Things to Do

West Texas Stonehenge: Odessa Gives Us Something More to Think About

By  | 

We hate spam too, we'll never share your email address

 

 

On the edge of the University of Texas of the Permian Basin Campus (UTPB), sits Stonehenge. Not the original from England, of course, and not even the first one to be built in Texas (the first one constructed in the Lone Star State is situated near Kerrville, in the Texas Hill Country.) Rather, here stands the second replica, constructed in West Texas, amongst the prairie dogs and oil rigs, where it doesn’t appear to be out of place in the least.

West Texas Stonehenge: Odessa Gives Us Something More To Think About

Photo: Wikimedia

Not as mysterious as the original, and following suit with those that are similarly scattered through the U.S. (Washington, Montana, Missouri, and more), this second Texas Stonehenge was the product of three individuals. Chairman of UTPB’s Humanities and Fine Arts Dept., Chris Stanley, had long required his art students to construct models of Stonehenge. Friend and retired contractor, Dick Gillham, had been a longtime supporter of public art, and was always on the lookout for a project that would improve Odessa’s cultural landscape. One day, they were looking at a bunch of rocks that students had arranged to roughly resemble Stonehenge, when the thought crossed Chris’ mind that it would be nice to have a real one. The third individual to help make things happen was Stonehenge fan and limestone quarry owner, Connie Edwards. In 2002, the quarry had sold the stones to the folks in Montana that were building their own Stonehenge. He believed it to be a great idea and offered to donate the stones for the project. As a result, the three of them got approval from the University of Texas and planned to position the stones in the exact fashion as the original in England, on the UTPB’s campus.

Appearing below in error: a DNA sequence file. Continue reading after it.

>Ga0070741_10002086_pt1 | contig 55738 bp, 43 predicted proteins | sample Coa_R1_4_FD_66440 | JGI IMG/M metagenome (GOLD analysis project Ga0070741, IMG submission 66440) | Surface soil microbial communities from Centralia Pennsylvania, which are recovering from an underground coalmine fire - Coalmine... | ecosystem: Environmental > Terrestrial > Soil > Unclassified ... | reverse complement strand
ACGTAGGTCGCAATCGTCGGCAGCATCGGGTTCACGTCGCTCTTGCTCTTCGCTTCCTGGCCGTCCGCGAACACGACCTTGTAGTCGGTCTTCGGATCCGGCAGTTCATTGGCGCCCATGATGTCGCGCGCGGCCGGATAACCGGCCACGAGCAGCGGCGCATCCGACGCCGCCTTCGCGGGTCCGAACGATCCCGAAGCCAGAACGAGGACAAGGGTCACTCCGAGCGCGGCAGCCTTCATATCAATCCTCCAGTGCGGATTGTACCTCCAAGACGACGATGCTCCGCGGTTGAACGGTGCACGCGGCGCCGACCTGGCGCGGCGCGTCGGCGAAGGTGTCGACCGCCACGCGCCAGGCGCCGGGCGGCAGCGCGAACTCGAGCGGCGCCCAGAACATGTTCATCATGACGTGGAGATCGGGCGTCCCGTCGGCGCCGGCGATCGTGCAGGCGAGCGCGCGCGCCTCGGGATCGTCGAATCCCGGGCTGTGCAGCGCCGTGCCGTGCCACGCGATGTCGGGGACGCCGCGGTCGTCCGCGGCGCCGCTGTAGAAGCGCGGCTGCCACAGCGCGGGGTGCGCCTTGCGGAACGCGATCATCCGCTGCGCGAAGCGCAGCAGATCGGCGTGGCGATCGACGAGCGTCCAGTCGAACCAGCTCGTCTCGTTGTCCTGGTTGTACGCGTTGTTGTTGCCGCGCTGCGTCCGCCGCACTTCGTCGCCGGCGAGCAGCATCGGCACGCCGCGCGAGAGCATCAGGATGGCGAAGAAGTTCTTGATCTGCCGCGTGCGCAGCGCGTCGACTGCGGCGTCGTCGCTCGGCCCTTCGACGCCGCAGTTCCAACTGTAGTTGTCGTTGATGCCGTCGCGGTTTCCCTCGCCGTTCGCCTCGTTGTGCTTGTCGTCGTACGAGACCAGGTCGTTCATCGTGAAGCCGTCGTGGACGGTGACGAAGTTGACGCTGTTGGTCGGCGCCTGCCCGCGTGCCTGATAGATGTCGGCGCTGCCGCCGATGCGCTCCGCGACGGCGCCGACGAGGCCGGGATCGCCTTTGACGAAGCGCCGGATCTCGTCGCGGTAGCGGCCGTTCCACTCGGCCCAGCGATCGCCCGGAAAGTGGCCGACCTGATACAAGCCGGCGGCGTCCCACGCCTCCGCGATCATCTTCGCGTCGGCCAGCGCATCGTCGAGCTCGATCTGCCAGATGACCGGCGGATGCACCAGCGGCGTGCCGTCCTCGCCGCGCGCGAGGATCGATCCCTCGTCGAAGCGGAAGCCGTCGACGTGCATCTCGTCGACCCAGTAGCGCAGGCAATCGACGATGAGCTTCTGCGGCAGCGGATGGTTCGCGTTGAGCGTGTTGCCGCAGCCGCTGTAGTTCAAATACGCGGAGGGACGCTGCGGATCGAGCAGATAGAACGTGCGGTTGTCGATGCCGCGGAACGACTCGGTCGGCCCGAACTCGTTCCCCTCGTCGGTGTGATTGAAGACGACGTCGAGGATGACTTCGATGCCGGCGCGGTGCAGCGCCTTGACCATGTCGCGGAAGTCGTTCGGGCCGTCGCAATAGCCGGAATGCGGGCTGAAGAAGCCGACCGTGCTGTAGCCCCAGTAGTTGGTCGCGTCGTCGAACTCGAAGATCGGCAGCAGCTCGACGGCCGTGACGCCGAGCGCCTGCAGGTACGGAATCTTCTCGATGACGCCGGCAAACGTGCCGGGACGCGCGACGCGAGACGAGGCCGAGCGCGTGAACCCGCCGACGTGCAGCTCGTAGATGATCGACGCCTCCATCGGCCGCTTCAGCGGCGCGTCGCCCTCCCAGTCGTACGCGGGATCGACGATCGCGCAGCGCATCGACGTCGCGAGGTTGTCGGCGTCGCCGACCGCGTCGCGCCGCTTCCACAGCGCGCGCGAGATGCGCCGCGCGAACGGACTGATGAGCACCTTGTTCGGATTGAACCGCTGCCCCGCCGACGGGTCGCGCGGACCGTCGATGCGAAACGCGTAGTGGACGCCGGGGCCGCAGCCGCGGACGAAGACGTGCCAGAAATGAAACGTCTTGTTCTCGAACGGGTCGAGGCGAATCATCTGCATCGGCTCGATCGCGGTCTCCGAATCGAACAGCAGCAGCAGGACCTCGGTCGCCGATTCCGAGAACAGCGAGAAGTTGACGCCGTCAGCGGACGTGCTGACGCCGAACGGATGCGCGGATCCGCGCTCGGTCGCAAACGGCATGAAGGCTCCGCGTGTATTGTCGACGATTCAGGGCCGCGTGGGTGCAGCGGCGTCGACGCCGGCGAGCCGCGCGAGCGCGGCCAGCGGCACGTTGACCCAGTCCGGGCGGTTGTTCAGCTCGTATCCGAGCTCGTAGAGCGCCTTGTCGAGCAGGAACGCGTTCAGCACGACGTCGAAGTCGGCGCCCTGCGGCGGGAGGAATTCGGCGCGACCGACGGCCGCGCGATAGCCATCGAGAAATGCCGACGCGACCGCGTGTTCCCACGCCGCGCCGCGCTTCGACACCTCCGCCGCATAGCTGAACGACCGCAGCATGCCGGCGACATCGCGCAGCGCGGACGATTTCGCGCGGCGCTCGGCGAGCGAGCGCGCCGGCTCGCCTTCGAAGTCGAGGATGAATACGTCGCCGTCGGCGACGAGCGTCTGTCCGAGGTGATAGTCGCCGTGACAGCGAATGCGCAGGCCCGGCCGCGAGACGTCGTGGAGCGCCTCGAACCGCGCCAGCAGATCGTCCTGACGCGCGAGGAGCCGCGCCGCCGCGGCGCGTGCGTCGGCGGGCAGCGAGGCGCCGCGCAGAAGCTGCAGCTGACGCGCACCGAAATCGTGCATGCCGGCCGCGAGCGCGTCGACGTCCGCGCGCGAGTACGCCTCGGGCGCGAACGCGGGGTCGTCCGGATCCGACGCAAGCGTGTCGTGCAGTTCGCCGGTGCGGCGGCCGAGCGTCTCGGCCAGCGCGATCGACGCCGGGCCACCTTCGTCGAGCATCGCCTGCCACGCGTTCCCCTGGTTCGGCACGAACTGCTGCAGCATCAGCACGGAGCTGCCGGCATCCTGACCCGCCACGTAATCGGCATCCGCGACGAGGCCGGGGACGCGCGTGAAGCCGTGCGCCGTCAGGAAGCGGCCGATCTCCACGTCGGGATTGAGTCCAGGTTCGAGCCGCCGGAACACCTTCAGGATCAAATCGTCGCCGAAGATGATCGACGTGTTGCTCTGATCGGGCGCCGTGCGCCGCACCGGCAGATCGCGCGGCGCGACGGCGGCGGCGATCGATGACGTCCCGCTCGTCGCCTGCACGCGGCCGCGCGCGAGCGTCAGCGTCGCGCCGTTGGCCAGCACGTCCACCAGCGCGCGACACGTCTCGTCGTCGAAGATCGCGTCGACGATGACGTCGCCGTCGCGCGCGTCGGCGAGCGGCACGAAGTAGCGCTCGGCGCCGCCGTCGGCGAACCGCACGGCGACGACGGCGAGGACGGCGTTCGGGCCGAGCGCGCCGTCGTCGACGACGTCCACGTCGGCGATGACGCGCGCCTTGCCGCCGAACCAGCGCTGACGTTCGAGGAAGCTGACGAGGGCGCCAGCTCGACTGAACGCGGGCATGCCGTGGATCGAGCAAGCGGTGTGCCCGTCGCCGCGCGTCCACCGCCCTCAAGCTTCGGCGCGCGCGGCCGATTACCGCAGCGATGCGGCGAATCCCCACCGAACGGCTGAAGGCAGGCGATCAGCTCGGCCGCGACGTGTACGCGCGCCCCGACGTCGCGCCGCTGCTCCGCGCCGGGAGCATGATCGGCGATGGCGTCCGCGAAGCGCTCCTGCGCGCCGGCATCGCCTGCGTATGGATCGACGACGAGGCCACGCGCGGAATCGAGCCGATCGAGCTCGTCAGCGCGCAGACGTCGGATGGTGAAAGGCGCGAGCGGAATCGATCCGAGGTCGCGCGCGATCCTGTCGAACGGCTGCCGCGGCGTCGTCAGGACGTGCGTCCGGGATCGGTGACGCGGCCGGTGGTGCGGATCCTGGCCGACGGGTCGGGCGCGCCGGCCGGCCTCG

West Texas Stonehenge: Odessa Gives Us Something More To Think About

Photo: Wikimedia

The original Stonehenge in England is commonly believed to be a type of astronomical calendar, although no one is really sure it’s true purpose, or why it was constructed on Salisbury Plain all those centuries ago. Funds were raised by Dick to have the stones moved and placed effectively. To ensure similarity in Odessa to the original, a surveyor was brought in to study the model from top to bottom and from morning through night in order to ensure the stones were positioned properly. Having the same diameter as the one in England, the circle of Odessa stones was constructed at 70 percent the original height. And to save money on the project, this West Texas version uses two stones stacked on top of each other for each vertical piece, allowing heavy-equipment operators to maneuver stones weighing 20,000-40,000 pounds, as opposed to 90,000.

West Texas Stonehenge: Odessa Gives Us Something More To Think About

Photo: Wikimedia

For testing the time positioning (if it were to be the same as England’s version), June 21, 2004, (Summer Solstice) was selected to ensure that the exact arch through which the sun was meant to shine was correctly placed on the model’s northeast side. And it worked perfectly. Not only that, but the stones that were donated by Connie’s quarry contain numerous fossil imprints from the Cretaceous period, for which much of Texas had been underwater – an added draw for locals and tourists alike. Mathematics students continue to study the project and wildlife continue to make the Odessa Stonehenge their home. First and foremost, the people continue to come and mill about, relax, hang out, and perhaps meet up with other people, which makes you kind of wonder if that might have been a reason the original was constructed as well. Something to think about, and visit, in Odessa, Texas.